« Introduction and Perspective
Modern Field Programmable Gate Arrays (FPGA) provide an ideal ground for experiments in the design of computer systems and of computer architecture. Here we present the designs of a processor, of channels, of a communicating ring, of a memory interface, and of a floating-point unit. These are described as Verilog texts, representing circuits to be automatically generated by synthesizer, placer and router tools. On a higher level, systems can then be described as consisting of such components. Thus the systems are flexibly configurable.
In particular, it is possible to configure multicore systems, and to experiment with various configuration and models of cooperation. The designs are implemented on a single FPGA. We use a commercial development board connected to a host computer.
Not only experience in designing software involving many processors is becoming more important (mostly due to the availability of multi-core chips), but also experience in designing entire systems including the hardware. A configuration of 12 processors (described below) has been realized on a single chip. Hardware design, processor architecture, communication links, system configuration are all covered by the presented tool kit, including, of course, their programming. It is therefore an ideal experimenting ground for modern computer practice and experience. Directing this project towards requirements in education, we try to present it in the style of a tutorial.
In Part 1 we describe a simple processor. It is called TRM (for Tiny Register Machine). It is a sound principle in teaching a new subject, to concentrate on its essential ingredients. This principle had originally been followed closely by the designers of RISC architectures, and therefore our design does so as well. In addition, we must consider the limited resources available on an FPGA, even a large one, and in particular, if we wish to place many of these processors on a single chip. A straight-forward design is therefore mandatory.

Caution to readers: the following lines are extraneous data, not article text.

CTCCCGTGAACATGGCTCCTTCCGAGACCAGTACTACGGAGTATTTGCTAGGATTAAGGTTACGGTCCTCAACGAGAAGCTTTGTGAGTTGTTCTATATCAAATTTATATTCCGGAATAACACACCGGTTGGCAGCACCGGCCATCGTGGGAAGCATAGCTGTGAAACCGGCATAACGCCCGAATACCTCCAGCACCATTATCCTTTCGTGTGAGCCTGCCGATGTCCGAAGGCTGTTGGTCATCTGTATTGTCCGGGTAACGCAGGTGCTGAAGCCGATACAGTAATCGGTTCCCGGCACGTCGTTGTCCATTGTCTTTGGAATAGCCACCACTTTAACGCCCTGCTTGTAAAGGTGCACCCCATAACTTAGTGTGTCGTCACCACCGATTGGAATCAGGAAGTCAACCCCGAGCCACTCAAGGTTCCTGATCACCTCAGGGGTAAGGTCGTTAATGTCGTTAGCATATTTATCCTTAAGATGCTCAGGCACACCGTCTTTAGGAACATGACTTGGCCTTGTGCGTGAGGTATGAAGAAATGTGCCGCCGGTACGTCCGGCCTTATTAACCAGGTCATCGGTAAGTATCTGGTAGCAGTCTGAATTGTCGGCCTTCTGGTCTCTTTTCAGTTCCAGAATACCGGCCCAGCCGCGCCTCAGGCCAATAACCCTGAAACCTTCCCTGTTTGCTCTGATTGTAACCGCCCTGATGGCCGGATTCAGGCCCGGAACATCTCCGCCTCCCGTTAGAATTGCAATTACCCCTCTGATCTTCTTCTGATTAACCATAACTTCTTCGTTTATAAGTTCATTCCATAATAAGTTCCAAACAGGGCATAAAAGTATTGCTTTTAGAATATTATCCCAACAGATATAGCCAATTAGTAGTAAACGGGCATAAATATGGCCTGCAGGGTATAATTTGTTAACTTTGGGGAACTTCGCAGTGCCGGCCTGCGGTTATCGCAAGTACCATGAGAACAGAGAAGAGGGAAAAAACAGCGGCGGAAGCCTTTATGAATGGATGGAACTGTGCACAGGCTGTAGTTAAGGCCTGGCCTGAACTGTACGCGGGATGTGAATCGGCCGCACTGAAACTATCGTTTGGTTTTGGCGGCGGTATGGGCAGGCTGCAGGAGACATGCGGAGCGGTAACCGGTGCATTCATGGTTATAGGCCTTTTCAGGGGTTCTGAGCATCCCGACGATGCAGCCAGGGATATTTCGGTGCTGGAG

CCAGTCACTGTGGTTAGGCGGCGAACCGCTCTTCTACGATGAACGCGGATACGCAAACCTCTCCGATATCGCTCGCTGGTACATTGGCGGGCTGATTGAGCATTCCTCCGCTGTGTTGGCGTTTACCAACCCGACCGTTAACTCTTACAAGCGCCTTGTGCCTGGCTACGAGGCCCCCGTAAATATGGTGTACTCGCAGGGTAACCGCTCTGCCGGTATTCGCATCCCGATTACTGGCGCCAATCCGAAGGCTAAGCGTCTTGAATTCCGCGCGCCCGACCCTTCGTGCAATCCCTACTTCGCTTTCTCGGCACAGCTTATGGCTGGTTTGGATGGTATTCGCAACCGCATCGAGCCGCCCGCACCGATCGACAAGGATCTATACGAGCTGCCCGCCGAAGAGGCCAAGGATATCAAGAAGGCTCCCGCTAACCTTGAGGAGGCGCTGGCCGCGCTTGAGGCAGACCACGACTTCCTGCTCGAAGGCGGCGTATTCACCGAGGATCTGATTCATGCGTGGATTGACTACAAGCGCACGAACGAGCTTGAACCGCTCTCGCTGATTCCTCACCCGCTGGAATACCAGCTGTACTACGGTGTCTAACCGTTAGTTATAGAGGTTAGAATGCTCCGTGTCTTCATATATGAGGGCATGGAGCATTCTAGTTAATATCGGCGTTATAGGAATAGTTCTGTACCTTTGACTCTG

In Part 2 we describe communication facilities. These are a uni-directional channel (point-to-point connection), a ring (connecting many processors), and, for the sake of utility, an RS-232 transmitter and receiver. The latter is used to connect the FPGA development board with the host computer. In Part 3 we describe an interface between a processor and a large memory of the DDR type (dynamic RAM). In a first step, the memory is considered as an external device accessed through the processor’s I/O bus. A much faster solution is presented in a second step. It includes a direct memory access channel (DMA). Of course a final solution will be the use of a cache memory.
This small, initial set of hardware components can be augmented freely. Other processors may be added, more sophisticated links, and drivers for other devices, several of which are available on the development board currently used (ML-505). On the host computer reside a compiler (in our case for the programming language Oberon), and a system for (down-) loading the bitstream file (configuration file) onto the target FPGA..
This configurable system actually emerged from a project, whose ultimate goal was an application suitable to demonstrate the power of multi-processor systems. Its somewhat grandiose title was Supercomputer in a Pocket. The target application was a surveillance system for heart diseases. Signal analysis required reasonably large computing power, its being carried by patients required reasonably low power consumption and a small size to fit into a pocket. The system elements described below were used in this application.
We first describe the architecture, the programmer’s interface, of the processor, and a brief account of its history of development. Thereafter we present its circuit interface and its implementation. »